One sign that the United States Senate is getting serious about crafting domestic climate policy is the interest in the issue shown by the Senate Energy and Natural Resources Committee Chairman Pete V. Domenici (R - New Mexico) and Ranking Member Jeff Bingaman (D - New Mexico). The Committee conducts legislative activity in areas such as energy resources and development, including regulation, conservation, strategic petroleum reserves and appliance standards; nuclear energy; and public lands and their renewable resources. Recently the Committee has been active on the issue of climate change.
In June 2005, Bingaman filed legislation embodying a recommendation by the multi-stakeholder National Commission on Energy Policy (NCEP) for a mandatory program that would allow greenhouse gas (GHG) emissions to continue to rise, though at a slower pace than otherwise projected. Domenici, among others, publicly expressed interest in the measure, though was not then prepared to support it. Consequently, Bingaman chose not to offer it. Instead, with Domenici’s support, Bingaman offered a nonbinding resolution expressing the sense of the Senate that human-caused GHGs are causing temperatures to rise, and that Congress should enact a national mandatory, market-based program to slow, stop, and reverse the growth of these emissions. After the resolution was supported by a strong majority of 53 - 44, Domenici announced his intention to hold a series of hearings on the Bingaman-NCEP proposal. The committee held its hearings on climate science and economics later in 2005.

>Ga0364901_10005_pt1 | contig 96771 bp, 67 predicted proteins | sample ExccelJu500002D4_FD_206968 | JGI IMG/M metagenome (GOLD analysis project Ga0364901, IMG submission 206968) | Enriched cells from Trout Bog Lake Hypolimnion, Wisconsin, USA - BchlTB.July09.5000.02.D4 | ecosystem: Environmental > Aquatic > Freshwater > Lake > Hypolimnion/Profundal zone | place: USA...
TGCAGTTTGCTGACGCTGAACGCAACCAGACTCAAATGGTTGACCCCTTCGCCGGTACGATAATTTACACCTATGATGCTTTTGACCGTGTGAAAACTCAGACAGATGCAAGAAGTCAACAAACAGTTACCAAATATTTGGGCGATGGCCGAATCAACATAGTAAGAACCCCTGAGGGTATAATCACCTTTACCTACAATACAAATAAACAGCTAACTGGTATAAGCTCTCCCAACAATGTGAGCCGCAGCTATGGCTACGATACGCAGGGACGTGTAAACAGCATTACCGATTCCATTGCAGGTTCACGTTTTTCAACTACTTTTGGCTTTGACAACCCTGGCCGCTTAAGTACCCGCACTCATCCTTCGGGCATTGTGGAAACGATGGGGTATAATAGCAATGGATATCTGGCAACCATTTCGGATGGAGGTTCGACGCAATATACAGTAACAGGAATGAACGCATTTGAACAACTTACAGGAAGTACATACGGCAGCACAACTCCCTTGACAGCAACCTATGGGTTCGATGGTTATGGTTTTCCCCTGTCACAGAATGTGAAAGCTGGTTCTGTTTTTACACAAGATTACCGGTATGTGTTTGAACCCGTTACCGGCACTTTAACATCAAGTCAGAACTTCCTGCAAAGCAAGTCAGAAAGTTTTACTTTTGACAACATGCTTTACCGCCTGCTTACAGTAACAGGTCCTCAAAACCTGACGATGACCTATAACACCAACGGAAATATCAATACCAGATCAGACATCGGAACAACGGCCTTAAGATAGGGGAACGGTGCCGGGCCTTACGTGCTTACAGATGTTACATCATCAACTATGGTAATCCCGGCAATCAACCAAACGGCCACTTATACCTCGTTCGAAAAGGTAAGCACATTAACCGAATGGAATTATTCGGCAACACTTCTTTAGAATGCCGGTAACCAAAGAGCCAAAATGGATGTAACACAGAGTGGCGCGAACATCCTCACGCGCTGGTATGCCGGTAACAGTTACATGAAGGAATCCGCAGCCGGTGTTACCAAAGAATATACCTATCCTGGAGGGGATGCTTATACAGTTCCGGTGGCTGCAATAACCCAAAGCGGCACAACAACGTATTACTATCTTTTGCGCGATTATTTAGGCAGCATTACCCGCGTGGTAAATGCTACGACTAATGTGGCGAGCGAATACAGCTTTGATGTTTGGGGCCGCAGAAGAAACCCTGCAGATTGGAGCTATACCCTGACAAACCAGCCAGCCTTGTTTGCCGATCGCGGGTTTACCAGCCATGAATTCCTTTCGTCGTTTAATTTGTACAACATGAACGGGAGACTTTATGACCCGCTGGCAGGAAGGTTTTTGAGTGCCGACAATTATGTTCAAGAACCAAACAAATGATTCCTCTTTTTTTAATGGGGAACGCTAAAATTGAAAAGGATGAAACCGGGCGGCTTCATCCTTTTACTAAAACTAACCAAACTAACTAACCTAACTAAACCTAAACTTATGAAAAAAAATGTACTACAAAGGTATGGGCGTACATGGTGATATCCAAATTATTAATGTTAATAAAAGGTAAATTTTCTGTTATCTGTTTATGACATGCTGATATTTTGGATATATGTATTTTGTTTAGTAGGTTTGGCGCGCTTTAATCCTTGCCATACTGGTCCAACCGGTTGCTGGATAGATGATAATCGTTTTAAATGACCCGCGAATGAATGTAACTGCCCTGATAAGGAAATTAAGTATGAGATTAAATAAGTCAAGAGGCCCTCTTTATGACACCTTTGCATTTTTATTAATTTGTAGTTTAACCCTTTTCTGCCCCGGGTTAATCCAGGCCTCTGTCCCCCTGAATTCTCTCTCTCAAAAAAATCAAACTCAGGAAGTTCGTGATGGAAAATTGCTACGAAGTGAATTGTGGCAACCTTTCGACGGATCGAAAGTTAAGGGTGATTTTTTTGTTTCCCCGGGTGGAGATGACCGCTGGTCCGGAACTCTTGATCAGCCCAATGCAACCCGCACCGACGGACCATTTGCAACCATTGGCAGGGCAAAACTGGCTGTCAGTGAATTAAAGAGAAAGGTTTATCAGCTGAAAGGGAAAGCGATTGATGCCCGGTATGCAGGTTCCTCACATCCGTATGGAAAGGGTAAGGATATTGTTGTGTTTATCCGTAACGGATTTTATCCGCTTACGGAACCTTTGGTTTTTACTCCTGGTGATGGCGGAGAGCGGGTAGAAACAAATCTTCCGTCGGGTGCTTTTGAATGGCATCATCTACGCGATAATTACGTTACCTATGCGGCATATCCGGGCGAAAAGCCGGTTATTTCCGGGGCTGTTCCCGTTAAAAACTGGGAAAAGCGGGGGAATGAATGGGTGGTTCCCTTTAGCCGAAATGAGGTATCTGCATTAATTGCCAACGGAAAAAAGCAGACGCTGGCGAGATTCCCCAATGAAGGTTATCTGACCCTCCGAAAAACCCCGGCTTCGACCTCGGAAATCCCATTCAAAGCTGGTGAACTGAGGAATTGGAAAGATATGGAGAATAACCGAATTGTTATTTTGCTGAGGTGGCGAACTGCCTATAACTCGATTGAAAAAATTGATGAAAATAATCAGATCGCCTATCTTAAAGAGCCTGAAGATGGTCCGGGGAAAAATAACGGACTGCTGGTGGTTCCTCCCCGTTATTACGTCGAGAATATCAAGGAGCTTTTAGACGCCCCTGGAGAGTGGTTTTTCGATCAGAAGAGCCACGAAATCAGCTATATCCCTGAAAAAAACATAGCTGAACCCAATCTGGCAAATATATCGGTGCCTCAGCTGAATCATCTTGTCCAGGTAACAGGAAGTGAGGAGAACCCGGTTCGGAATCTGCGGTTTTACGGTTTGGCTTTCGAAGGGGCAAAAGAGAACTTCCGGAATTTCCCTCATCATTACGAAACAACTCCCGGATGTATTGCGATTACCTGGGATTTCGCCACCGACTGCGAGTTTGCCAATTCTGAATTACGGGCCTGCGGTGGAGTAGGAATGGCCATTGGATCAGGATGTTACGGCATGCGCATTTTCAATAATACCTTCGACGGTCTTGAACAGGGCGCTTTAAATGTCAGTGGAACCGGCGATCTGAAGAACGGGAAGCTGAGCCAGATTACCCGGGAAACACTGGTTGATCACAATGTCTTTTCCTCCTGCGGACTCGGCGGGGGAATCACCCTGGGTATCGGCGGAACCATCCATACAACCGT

In early 2006, the Committee issued a white paper on Design Elements of a Mandatory Market-Based Greenhouse Gas Regulatory System. Read the Center's response to this white paper.